Campbell Dodgson

Campbell Dodgson, CBE, FBA (13 August 1867–11 July 1948) was an art historian and museum curator. He was the Keeper of Prints and Drawings at the British Museum in 1912–32.[1]


Campbell Dodgson was the sixth son and seventh child of William Oliver Dodgson, a London stockbroker, and Lucy Elizabeth Smith, daughter of Henley Smith who owned the Priory on the Isle of Wight.[2] He was a distant cousin of Charles Lutwidge Dodgson, better known as author Lewis Carroll. Dodgson was a scholar at Winchester, 1880–86, and New College, Oxford University, 1886–91. He obtained a First in Greats (ancient history and philosophy) in 1890, and a Second in Theology in 1891.

Dodgson initially worked as a tutor, attempting to help his fellow Oxonian Lord Alfred Douglas. An active poet and not-so-active student, Lord Alfred had been sent down from Magdalen College in Hilary term, and the tutorship was a last-ditch attempt to assist the poet to restart his studies and take a degree. After this push failed, Dodgson was called later in 1893 to the British Museum, where he established his career as a librarian and became an art historian specializing in works on paper (1893–1932). He learnt German, 'writing German without difficulty' (DNB, 1941-50 : 215) and made many contributions to German periodicals (ibid.).

On the retirement of Sir Sidney Colvin[1] in 1912 Dodgson was appointed Keeper of Prints and Drawings. Dodgson specialized in early modern Flemish and German prints, and published extensively on the works of Albrecht Dürer, but he also applied his expertise to works of many other schools and periods. During the First World War (1914–18) he worked in Intelligence for the War Office; his 1918 CBE was a recognition of this work (DNB, 1941-50 : 216).

He was the editor, in the 1920s, of The Print Collector’s Quarterly. He was also a contributor to the Burlington Magazine and to the Dictionary of National Biography.[1] Dodgson married Frances Catherine Spooner, daughter of William Archibald Spooner (Warden of New College and the eponymous author of 'Spoonerisms'), in 1913 (DNB, 1941-50 : 216). Dodgson gave generously to the British Museum during his Keepership, but at the same time amassed a very large collection of over 5,000 prints which he bequeathed to the Museum.[3] This included the first works by Pablo Picasso and Salvador Dalí to enter that collection. The same bequest included also the box file Dodgson used to document his acquisitions, which have recently been added to the British Museum’s online database.[4]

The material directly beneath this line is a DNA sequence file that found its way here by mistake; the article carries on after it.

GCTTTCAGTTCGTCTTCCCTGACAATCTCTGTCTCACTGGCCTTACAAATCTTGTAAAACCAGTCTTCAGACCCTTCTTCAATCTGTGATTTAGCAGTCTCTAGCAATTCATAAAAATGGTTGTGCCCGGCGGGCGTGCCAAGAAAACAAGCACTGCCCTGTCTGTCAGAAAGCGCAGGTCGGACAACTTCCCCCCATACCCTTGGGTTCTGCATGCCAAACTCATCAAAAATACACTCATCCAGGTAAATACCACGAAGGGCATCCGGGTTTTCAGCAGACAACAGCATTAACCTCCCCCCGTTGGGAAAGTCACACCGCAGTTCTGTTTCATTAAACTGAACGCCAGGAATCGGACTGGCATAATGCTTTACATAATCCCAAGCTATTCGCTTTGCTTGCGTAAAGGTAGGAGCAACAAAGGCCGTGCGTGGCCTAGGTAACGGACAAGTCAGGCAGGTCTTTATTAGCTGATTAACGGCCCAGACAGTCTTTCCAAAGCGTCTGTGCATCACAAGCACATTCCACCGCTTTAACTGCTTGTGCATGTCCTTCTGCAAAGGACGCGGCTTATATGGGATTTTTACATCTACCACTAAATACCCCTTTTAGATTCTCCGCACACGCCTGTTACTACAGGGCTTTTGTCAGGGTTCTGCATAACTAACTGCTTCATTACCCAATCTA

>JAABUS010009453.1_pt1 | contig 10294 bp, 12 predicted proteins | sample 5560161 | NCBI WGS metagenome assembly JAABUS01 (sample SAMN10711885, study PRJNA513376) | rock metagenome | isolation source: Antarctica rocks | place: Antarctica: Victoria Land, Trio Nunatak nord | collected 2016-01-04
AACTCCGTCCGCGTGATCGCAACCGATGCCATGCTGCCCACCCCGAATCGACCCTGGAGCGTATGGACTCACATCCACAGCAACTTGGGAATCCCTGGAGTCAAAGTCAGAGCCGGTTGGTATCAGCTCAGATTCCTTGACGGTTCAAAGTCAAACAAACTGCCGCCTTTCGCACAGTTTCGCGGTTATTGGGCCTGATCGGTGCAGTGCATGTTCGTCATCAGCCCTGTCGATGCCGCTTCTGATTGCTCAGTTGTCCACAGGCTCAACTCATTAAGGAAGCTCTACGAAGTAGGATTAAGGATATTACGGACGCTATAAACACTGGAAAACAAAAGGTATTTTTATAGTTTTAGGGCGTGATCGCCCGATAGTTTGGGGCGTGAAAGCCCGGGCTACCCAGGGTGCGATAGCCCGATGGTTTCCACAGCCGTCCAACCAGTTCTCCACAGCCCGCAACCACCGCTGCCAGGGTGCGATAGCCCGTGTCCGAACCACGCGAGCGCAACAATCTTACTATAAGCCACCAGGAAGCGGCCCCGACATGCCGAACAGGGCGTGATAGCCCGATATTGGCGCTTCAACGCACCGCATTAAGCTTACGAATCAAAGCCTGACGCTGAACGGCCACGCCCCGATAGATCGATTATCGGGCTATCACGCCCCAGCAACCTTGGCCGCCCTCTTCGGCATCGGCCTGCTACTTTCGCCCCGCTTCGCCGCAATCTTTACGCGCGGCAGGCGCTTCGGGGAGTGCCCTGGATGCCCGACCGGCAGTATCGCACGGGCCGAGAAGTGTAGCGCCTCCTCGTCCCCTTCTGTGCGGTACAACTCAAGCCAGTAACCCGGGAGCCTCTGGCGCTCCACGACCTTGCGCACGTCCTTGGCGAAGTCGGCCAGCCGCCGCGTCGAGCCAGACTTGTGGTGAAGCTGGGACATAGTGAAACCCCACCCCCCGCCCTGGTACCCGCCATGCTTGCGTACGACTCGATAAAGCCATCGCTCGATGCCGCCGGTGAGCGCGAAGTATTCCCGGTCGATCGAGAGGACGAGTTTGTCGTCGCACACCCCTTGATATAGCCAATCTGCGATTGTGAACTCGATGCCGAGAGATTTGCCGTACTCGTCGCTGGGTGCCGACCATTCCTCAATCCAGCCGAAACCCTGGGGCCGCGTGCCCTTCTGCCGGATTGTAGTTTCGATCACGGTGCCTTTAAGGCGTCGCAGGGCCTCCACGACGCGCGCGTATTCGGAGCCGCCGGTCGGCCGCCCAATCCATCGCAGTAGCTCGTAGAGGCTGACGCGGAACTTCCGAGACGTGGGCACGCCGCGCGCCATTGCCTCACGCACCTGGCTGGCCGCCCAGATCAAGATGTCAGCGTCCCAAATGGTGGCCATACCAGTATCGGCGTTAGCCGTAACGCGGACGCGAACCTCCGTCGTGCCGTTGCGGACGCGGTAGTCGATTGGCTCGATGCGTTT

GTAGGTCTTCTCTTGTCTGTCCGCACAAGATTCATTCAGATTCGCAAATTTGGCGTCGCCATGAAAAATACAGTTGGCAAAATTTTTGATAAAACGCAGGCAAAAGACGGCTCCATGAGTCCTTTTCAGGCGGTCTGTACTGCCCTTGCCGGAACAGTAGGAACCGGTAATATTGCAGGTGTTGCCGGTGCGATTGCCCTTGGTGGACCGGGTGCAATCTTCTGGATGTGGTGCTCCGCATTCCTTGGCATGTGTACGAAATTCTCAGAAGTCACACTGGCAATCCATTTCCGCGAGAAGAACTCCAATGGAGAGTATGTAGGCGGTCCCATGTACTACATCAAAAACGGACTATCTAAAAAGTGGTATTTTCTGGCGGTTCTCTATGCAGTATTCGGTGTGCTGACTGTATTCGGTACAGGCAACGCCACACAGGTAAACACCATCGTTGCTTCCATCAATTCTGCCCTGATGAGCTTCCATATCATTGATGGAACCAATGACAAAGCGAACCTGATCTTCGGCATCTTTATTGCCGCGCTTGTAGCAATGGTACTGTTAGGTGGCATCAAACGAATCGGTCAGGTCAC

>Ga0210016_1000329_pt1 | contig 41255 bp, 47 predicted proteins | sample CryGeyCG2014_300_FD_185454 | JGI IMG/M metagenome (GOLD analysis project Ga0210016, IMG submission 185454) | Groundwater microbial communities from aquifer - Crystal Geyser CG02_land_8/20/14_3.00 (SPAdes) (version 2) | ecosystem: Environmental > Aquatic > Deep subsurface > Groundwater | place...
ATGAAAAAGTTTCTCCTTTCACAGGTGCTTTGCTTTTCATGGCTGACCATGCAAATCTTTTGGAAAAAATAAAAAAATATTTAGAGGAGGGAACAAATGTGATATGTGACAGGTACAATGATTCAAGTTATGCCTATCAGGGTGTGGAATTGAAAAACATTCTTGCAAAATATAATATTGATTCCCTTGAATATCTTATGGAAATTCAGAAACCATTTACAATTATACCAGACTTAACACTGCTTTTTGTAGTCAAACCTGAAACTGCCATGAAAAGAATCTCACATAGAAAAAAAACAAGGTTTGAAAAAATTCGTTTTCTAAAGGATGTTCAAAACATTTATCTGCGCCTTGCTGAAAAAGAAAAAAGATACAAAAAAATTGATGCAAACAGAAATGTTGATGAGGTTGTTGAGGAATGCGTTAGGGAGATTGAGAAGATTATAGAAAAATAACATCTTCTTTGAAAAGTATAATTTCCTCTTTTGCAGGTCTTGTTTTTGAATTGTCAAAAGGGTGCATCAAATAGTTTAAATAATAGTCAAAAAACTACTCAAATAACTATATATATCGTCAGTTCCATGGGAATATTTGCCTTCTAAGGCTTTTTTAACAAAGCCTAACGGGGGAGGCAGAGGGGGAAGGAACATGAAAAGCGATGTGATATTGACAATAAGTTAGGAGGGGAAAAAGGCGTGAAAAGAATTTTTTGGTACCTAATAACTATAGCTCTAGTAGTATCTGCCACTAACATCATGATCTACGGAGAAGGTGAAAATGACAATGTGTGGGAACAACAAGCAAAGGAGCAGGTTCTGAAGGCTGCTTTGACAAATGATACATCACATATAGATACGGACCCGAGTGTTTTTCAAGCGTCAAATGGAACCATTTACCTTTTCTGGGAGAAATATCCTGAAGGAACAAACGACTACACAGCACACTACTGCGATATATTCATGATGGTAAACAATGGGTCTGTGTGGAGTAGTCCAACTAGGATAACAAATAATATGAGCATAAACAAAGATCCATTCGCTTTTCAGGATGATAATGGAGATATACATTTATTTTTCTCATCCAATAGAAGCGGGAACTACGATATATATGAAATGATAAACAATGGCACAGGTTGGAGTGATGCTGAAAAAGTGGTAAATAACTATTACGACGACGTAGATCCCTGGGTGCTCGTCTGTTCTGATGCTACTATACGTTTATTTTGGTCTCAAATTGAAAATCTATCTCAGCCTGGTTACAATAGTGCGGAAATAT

1. ^ a b c "Dodgson, Campbell". Retrieved 26 April 2011.
  2. ^ Birth certificate for Campbell Dodgson, Lucy Elizabeth Smith
  3. ^ British Museum Collection
  4. ^ Genevieve Verdigel, "Campbell Dodgson's box file", Print Quarterly, XXXV, no.4, December 2018, pp.446-448

External links

  • Twohig, E. (2018) “Print REbels: “Haden - Palmer - Whistler and the origins of the RE” (Royal Society of Painter-Printmakers) by Edward Twohig RE. ISBN 978-1-5272-1775-1. Published by the Royal Society of Painter-Printmakers, London, in May 2018.
Arthur Mayger Hind

Arthur Mayger Hind (1880–1957) was a British art historian and curator, who usually published as Arthur M. Hind or A. M. Hind. He specialized in old master prints, and was Keeper of the Department of Prints and Drawings at the British Museum until he retired in 1945.

Many prints continue to be referred to by the numbers from his catalogue of Italian engravings in the British Museum, a work begun in 1910 and published in expanded form in four volumes in 1948, with another three in 1948. His classic introductory books A [Short] History of Engraving and Etching (1908) and An Introduction to a History of Woodcut (1935) continued to be reprinted for decades by Dover Publications. The former was described by a later curator as "perhaps the most influential general guide ever written to the history of printmaking".With Campbell Dodgson, his predecessor as Keeper, he participated in the "heated atmosphere of rumour and anticipation" (as Dodgson put it in 1927) around the major sales of first half of the century, many dispersing German aristocratic collections, with Berlin, Munich and Americans the main competitors.